74.5 mi / 14.7 mph / 1680 ft. climbing
Home: Lander City Park
We knew that we had the same destination as Karrie and Fred did today, but we didn’t make any particular plans with them last night beyond “maybe we’ll see you out there…” Well, less than a mile outside of Dubois we saw flashing taillights ahead of us, and there they were! Without even trying, we’d all started riding within a few minutes of 7:15am; I guess after the good times we’ve already spent together, we shouldn’t be too surprised that we’re in-sync literally, not just figuratively.
We weren’t perfectly compatible though; we were riding faster than them, so we took off ahead on our own. But in our classic tortoise-and-hare fashion (we’re always the hare), they essentially kept up for the first 20 miles. Some of that was because every time I would stop to take a picture of something pretty, I would then turn around and see them approaching from a distance, the morning light and backdrop and their positive energy always combining into an ideal photo opportunity that I couldn’t pass up. Then I’d pack the camera back away, re-pass them, catch up with Rett, and repeat.
And there was so much to stop and take photos of! By pure coincidence we had driven this route between the Tetons and Colorado (in the opposite direction) in 2021. And while we remembered it being a nice drive, we had no memory of it being this world-class scenic road. We always say that bicycle-traveling is the perfect speed, because you see so much more than when you’re zipping through an area at 70 mph. And the unencumbered view from atop a bicycle seat lets you absorb so much more of your surroundings than you can from within a steel-and-glass cage. Sometimes I wonder if that’s just a load of self-serving BS that we spew, but today we actually had proof that it’s not!
In addition to the are-you-sure-we-left-the-National-Park scenery, we also had absolutely perfect weather, and the early-morning sun highlighting everything in saturated sharp relief was an objective improvement over our cloudy mid-afternoon drive two years ago. The wide Wyoming shoulder improved even more, with yesterday’s chipseal being replaced by some of the smoothest asphalt our tires have ever skimmed. And we had a tailwind. And a downhill.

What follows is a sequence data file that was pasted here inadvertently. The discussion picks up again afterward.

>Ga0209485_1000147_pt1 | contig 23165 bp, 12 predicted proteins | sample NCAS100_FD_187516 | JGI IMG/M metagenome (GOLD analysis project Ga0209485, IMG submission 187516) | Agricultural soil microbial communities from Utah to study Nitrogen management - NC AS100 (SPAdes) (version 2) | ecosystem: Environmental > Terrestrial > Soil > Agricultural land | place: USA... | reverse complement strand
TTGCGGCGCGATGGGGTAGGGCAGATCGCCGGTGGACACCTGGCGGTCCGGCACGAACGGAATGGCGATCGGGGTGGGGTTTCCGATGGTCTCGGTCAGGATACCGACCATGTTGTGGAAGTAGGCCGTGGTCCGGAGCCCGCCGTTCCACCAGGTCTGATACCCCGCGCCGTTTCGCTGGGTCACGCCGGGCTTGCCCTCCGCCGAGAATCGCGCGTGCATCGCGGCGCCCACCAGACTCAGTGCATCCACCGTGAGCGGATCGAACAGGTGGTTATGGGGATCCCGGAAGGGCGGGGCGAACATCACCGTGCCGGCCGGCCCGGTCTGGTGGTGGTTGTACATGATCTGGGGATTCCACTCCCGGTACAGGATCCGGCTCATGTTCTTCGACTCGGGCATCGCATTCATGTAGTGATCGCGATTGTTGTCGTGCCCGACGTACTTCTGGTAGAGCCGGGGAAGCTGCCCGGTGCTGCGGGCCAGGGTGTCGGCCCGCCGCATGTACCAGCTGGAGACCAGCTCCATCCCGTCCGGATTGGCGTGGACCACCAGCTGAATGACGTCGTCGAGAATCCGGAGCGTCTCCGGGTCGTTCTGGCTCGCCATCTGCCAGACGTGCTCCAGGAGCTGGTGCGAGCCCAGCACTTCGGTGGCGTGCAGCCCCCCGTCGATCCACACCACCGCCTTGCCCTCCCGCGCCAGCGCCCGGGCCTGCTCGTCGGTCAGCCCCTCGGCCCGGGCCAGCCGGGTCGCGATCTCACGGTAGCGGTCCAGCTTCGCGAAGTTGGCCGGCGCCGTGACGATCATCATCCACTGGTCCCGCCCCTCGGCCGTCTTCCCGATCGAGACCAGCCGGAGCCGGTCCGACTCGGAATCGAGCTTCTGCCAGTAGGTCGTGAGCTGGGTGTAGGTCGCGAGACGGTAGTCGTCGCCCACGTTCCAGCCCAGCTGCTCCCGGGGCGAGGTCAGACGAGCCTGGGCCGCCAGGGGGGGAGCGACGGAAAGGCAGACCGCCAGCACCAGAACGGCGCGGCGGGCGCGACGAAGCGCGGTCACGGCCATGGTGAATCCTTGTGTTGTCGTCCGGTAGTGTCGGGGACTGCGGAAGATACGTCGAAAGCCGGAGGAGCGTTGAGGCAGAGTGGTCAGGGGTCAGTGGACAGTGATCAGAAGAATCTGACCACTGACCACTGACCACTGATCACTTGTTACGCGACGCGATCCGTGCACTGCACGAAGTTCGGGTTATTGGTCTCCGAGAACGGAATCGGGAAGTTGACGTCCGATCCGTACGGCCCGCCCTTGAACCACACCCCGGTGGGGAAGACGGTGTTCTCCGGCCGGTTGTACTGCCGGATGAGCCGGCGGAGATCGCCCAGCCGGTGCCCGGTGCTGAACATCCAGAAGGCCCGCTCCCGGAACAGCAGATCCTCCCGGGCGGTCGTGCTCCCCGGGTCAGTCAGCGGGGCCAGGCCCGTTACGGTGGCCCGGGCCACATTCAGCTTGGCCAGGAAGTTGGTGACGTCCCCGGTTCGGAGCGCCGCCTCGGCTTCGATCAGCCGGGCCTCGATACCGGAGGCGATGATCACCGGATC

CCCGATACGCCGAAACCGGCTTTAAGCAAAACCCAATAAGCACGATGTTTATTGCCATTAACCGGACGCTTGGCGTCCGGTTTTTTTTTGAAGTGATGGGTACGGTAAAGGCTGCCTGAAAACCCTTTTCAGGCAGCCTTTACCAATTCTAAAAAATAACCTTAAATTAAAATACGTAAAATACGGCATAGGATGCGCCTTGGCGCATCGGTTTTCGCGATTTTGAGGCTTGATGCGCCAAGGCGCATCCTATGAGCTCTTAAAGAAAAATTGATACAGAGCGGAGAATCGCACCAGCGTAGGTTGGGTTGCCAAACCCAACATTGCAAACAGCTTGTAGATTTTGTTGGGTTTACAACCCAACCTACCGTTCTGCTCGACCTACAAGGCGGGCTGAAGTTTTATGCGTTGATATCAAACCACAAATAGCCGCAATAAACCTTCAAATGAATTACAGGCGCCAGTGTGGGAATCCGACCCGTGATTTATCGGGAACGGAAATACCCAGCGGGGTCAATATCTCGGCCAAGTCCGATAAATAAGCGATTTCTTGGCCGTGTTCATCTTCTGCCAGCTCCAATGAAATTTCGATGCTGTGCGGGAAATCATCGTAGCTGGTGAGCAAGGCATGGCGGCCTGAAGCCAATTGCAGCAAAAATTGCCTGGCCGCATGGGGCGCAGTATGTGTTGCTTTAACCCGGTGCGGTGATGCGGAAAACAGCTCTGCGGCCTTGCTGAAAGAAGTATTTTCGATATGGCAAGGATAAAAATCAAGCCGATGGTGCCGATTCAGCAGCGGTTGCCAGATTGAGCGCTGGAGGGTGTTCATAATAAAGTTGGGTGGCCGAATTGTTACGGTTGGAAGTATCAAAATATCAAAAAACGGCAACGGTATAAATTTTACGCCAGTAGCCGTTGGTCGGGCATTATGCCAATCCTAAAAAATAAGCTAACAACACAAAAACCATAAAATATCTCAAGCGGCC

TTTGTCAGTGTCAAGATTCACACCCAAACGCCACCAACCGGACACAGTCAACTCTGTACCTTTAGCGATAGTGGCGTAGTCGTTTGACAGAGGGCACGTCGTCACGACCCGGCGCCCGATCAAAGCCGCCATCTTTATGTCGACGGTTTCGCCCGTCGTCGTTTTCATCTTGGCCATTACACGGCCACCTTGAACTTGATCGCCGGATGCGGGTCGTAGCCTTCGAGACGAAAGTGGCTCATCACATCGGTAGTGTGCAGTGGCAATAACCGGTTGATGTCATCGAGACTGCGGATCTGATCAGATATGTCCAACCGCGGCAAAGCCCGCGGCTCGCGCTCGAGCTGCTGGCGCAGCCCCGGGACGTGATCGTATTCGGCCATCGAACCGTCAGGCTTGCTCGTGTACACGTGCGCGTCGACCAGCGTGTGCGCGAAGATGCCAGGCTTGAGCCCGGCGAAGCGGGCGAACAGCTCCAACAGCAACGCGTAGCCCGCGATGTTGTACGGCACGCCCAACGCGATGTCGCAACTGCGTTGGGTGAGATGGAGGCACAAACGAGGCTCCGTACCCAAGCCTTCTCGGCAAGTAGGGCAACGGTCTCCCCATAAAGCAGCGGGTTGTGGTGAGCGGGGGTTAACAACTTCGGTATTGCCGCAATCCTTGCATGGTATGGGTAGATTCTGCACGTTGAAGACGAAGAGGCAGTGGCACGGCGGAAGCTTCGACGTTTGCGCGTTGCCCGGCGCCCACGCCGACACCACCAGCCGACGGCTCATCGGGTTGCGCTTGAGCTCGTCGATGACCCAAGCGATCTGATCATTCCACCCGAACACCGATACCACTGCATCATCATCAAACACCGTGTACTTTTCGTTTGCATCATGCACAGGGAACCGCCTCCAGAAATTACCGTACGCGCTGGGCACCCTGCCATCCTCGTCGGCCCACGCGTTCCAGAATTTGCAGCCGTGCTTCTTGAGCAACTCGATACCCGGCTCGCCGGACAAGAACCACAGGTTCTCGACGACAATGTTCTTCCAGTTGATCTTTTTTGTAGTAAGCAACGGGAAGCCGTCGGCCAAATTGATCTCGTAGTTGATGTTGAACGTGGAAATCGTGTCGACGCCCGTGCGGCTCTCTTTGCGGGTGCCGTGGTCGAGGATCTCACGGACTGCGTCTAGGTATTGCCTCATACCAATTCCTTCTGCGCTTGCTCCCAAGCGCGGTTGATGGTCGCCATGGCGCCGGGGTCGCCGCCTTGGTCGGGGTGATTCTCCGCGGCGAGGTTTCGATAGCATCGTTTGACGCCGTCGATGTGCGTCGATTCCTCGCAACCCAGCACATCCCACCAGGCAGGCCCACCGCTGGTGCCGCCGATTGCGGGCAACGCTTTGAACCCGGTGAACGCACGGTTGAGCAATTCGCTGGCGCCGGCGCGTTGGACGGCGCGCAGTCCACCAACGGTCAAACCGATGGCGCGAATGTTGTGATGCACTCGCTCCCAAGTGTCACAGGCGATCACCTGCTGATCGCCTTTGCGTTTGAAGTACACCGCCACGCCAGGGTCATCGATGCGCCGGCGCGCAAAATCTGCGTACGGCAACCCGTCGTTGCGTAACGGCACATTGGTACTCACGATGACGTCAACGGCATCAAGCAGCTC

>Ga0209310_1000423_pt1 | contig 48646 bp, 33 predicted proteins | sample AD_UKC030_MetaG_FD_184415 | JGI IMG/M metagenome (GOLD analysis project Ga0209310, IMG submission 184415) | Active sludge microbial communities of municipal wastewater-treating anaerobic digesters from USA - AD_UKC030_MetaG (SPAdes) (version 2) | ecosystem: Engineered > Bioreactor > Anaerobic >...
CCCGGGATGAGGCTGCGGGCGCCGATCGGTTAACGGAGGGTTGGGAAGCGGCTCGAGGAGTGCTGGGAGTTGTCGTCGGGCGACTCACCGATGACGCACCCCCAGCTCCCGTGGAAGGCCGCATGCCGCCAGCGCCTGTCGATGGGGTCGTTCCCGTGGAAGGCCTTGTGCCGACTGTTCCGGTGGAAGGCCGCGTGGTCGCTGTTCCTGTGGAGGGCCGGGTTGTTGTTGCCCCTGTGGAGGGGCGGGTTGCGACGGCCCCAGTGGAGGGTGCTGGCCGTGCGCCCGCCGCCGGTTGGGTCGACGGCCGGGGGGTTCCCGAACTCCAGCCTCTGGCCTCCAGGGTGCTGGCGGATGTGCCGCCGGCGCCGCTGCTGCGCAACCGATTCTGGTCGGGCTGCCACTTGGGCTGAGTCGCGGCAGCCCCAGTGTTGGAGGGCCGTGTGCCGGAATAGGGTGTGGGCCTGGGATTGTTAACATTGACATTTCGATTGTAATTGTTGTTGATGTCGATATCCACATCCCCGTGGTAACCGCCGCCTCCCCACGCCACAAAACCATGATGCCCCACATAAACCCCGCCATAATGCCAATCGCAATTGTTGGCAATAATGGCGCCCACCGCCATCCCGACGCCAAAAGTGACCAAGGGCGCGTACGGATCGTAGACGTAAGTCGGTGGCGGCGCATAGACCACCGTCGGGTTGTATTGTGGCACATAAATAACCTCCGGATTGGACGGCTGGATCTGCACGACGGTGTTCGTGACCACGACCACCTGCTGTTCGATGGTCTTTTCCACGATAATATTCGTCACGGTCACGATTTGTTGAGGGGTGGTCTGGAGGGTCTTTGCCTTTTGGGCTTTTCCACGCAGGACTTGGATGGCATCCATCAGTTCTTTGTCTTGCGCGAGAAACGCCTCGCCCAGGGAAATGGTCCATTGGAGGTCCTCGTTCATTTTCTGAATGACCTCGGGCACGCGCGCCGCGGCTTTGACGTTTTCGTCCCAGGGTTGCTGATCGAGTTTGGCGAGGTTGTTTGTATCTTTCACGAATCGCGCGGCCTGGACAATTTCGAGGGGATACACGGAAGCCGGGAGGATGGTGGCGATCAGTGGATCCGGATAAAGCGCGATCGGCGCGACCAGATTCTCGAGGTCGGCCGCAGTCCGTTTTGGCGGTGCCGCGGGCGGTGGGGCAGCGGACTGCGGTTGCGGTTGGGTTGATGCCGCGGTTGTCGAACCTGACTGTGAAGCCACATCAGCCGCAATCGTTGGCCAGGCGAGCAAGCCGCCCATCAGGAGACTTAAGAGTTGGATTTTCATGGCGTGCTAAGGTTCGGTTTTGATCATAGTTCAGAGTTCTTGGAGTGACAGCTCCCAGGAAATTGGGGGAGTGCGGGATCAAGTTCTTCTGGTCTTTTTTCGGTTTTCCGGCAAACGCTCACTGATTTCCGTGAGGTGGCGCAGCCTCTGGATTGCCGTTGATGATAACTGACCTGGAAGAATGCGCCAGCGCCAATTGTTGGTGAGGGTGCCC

We were happy to take every bit of help we could get, because one ride after setting a distance record, we needed to set another one today to make it to Lander. But the day was so good that we never even felt any stress or doubt about making it. By 10am we had somehow already put 40 miles of that smooth asphalt behind us, at a difficult-to-fathom 17.4 mph average speed!
That’s where we stopped at a nice Wyoming highway rest stop to refuel with a snack, just before US-26 and US-287 parted ways. We branched more south-ish onto US-287, while US-26 continued to Riverton along with the majority of the traffic. That was good because the giant Wyoming shoulder narrowed for this section, but with almost zero vehicles it wasn’t a problem.
The only downside to the day was losing my helmet mirror. Literally just the shiny circle of glass popped off its mount. It had done so a week ago as well, and I’d SuperGlued it back in place, but this time I didn’t know exactly where I had knocked it off (I think with my camera), so going back to search over a quarter-mile of shoulder for it seemed like a futile waste of time, especially because the Wyoming shoulders (and lack-of-turns!) meant that for once in my life the mirror was barely necessary, and because I knew there was a bike shop in Lander where I’d likely be able to acquire a new one.